Our class has had two Creative Reviews this year which have been a way sharing things we find interesting or inspiring. For these sessions we each had to bring a recommendation for a book, an article, a film and an exhibition. At the end of the meeting we could pin up our suggestions for other people to look at. They've been a useful way of finding out about new things and it's been nice to see everyone's individual interests. These are the things I recommended at the two reviews:
The first book I chose was Print & Pattern, a bible of all things colourful, cute and patterned. It's created by Marie Perkins aka Bowie Style who is the author of the wonderful Print & Pattern blog. It's such a great reference book for inspiration on colour, ideas or technique. It's also just a really nice book to flick through, there's something detailed and interesting on every page. To anyone who loves a bit of pattern, I can readily recommend you look at this book.
The book I brought to the second review was ABC Is For Circus by the wonderful Patrick Hruby. This chunky book demonstrates exemplifies Patrick's love of geometrical shapes and bright colours. Technically it's a children's book, but adults will probably appreciate it more! Again, it's a great book for inspiration and it's all the more impressive when you realise Patrick only graduated in 2010.
One of the films I recommended during the reviews was Black Swan. I watched it because I'm doing it for the Little White Lies competition and I really enjoyed it. I thought it was a clever film which was full of suspense and plenty of unexpected twists. Some of the scenes were very freaky, especially the ones where she 'turns' into the swan. Having seen the Swan Lake ballet I really liked the fact all the characters in the film mirrored the story exactly. It was skillfully shot, I don't know how they did all the mirror scenes, and Natalie Portman was surprisingly good as the black swan alter ego.
I didn't actually mention this film during the meetings but having watched it recently reminded me how much I love it. Up is, in my opinion, one of the best Pixar films (though they're all brilliant). The stand out character has to be Russell, an overly enthusiastic wilderness explorer.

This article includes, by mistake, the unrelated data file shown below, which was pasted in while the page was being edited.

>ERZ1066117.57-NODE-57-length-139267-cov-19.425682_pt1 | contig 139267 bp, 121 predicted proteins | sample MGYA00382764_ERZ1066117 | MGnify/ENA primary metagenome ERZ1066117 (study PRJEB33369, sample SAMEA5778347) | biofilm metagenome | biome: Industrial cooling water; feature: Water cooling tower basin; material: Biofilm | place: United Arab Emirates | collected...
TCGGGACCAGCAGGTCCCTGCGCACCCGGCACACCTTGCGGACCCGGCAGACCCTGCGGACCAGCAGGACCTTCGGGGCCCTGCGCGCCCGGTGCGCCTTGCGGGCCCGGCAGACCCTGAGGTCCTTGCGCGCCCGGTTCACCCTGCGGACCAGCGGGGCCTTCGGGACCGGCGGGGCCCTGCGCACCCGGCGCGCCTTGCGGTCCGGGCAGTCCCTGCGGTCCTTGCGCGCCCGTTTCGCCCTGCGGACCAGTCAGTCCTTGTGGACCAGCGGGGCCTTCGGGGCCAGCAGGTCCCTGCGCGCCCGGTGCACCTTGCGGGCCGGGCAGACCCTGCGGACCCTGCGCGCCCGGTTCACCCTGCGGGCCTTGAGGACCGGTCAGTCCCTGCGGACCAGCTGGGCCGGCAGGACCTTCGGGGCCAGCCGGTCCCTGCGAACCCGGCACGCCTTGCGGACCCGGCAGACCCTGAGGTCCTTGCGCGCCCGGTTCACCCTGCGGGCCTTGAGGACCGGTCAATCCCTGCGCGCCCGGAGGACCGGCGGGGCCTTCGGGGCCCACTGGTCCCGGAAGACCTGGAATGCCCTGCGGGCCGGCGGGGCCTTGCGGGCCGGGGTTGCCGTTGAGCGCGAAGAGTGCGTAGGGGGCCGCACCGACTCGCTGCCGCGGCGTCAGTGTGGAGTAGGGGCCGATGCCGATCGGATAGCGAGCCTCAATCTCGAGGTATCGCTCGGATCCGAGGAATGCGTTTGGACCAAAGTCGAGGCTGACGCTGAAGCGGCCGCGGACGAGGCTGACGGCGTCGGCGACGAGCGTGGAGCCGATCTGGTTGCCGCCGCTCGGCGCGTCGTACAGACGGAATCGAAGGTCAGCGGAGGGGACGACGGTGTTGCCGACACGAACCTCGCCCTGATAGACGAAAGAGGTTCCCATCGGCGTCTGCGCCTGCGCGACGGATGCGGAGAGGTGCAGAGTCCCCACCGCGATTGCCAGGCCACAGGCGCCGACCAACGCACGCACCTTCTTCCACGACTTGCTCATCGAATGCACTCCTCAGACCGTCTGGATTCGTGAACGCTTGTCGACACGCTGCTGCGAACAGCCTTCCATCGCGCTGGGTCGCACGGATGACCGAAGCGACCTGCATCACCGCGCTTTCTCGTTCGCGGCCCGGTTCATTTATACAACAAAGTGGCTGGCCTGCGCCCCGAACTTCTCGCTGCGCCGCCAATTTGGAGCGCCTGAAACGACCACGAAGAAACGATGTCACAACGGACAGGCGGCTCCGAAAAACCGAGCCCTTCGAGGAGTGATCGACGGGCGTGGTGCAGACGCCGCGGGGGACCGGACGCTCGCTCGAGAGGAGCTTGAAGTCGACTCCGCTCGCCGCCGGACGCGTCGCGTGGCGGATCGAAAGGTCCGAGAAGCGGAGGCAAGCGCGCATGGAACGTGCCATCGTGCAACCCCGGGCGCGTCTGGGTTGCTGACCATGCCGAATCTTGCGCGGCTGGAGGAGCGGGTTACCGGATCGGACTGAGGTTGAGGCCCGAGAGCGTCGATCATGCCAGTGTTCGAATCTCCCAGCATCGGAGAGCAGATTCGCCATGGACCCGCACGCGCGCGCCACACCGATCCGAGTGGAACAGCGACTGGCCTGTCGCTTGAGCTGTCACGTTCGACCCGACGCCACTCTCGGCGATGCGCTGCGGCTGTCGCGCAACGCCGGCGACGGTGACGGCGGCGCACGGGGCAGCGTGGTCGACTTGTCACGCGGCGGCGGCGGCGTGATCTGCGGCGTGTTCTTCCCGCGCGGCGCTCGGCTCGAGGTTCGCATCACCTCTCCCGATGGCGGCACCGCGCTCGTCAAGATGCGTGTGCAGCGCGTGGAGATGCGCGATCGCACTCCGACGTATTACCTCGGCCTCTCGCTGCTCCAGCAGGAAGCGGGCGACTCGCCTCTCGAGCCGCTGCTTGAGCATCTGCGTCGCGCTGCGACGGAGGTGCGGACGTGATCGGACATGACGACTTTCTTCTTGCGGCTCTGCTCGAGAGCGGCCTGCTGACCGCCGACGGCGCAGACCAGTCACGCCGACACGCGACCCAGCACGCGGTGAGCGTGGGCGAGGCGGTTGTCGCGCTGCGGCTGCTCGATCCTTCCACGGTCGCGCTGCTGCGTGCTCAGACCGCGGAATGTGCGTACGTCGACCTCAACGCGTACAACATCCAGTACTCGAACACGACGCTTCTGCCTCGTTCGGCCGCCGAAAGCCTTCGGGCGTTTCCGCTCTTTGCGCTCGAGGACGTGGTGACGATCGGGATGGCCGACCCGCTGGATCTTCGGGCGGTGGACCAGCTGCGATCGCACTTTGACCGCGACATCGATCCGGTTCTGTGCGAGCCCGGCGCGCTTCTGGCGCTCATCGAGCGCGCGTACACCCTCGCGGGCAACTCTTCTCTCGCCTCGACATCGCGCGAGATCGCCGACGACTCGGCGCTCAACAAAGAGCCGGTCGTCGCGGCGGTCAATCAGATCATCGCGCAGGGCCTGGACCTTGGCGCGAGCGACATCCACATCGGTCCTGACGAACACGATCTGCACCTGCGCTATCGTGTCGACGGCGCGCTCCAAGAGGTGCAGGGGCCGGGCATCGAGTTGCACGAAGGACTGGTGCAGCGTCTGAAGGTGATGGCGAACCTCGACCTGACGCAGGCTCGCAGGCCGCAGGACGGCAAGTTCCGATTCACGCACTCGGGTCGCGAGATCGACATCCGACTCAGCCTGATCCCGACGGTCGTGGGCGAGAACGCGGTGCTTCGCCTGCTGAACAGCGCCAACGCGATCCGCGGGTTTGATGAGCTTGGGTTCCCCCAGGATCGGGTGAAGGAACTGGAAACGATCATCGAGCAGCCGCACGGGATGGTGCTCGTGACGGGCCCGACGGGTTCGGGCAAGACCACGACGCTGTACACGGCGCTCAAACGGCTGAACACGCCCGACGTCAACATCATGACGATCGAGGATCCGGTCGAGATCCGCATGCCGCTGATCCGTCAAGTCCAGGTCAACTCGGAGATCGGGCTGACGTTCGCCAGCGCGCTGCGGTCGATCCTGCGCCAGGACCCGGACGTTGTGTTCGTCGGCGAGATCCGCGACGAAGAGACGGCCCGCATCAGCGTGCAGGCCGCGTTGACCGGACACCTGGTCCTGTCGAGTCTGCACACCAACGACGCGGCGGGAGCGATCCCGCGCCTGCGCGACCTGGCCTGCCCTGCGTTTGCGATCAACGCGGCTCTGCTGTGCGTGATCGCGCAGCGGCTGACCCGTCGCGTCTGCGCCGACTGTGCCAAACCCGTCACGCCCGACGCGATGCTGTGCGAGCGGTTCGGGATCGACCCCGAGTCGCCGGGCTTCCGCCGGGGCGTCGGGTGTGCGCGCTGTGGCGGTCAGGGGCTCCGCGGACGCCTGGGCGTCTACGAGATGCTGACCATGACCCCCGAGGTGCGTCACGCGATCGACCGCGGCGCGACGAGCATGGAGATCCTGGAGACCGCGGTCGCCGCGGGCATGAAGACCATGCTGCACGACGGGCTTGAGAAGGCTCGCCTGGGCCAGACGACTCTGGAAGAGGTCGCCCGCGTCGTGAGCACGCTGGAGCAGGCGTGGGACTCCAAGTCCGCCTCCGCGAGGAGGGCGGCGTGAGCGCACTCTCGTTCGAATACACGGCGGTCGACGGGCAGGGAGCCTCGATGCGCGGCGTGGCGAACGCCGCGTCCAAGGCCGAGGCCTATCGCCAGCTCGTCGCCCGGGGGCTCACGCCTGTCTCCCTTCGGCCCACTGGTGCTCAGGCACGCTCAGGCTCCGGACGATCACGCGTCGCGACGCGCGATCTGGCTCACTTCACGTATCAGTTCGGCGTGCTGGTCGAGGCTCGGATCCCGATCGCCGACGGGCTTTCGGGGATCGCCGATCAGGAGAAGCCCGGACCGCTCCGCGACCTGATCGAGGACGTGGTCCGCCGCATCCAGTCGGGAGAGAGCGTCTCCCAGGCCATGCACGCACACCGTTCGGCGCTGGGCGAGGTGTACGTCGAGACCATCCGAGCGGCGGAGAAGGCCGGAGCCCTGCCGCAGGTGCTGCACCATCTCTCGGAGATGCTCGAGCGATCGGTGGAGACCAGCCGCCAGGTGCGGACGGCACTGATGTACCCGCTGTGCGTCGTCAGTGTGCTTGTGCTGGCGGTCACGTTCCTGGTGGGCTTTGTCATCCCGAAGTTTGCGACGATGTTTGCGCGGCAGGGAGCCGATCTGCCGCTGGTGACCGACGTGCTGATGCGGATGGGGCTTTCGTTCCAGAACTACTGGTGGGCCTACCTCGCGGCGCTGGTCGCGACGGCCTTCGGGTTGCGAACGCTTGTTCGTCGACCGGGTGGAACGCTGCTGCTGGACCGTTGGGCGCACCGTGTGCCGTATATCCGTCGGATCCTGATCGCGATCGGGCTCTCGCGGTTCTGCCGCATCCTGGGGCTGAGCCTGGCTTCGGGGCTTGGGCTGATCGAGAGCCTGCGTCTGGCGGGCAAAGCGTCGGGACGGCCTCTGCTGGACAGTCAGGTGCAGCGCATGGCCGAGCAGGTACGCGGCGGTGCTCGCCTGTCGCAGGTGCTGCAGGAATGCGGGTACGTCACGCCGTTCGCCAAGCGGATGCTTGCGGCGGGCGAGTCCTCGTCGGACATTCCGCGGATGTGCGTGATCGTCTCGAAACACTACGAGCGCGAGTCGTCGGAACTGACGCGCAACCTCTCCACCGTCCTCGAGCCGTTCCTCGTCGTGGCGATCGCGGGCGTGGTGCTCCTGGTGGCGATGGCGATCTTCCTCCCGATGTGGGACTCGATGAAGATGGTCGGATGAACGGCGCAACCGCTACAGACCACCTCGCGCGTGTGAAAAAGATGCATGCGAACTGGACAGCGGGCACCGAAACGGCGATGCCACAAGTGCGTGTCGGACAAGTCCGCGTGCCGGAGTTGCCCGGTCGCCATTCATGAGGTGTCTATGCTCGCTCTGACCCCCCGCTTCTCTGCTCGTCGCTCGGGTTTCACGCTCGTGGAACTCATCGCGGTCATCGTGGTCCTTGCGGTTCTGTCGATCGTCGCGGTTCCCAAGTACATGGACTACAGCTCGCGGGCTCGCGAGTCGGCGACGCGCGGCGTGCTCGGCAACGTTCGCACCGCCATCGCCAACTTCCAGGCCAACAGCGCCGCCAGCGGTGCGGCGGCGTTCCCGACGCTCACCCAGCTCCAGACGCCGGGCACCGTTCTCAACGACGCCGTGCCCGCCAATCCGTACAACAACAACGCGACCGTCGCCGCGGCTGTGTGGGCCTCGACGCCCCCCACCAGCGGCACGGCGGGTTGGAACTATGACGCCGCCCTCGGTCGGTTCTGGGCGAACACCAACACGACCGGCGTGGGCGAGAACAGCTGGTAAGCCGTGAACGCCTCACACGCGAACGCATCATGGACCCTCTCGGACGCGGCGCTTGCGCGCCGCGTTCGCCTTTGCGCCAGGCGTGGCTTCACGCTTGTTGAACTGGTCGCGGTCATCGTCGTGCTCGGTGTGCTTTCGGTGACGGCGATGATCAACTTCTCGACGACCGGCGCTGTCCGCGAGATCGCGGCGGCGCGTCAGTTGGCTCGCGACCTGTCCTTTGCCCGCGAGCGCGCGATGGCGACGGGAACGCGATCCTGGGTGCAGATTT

Apart from the great characters it's also a beautiful film to look at. The South American scenery is so different and vibrant and the colourful house is picture perfect. I was so excited when the house is first lifted off the ground by thousands of balloons! It's a great little film and everyone should watch it at least once!
The article I brought to the first Creative Review was Illustration: The Art of Ornament from Computer Arts. It's actually quite an old article being from 2007, but it still made for an interesting read. It examines the history of decoration and how when modernism came along, ornamentation in art was in danger of being lost. Various illustrators also talk about how they use decorative qualities in their work and what processes they go through to achieve it.
The second article I chose was Make Digital Projects Seem Handmade from Digital Arts. In this current Little White Lies project I'm experimenting with adding texture to a part of the image, so I thought this was quite a relevant article. It talks about the new trend of trying to make digital work appear to be hand crafted. Illustrators such as Ben Newman talk about their opinions on the matter and also discuss their individual working methods. It's a really interesting debate and well worth a read.
The first exhibition I talked about was the V&A Illustration Awards that I visited over the summer. Although the work on display was really good the actual exhibition space was so difficult to find! It was tucked away at the back of the gallery and was nothing more than a narrow walkway around a room. Anyway, there was some great work by Laura Carlin who illustrated 'The Iron Man' by Ted Hughes - I liked the simple shapes she used and all her work was displayed really nicely.
The second exhibition I chose is one I haven't actually been to, but would if I got the chance. The Indiscipline of Painting is on at Tate St Ives until 3rd January and it explores post-war modernist abstract painting. Artists such as Andy Warhol, Bridget Riley and Frank Stella are featured in the exhibition, which looks at how abstract art has continued to develop over the last 50 years despite the modernist movement decline. It looks like it would be great show and I would love to go, but with the combination of Christmas and the dissertation, it looks unlikely :(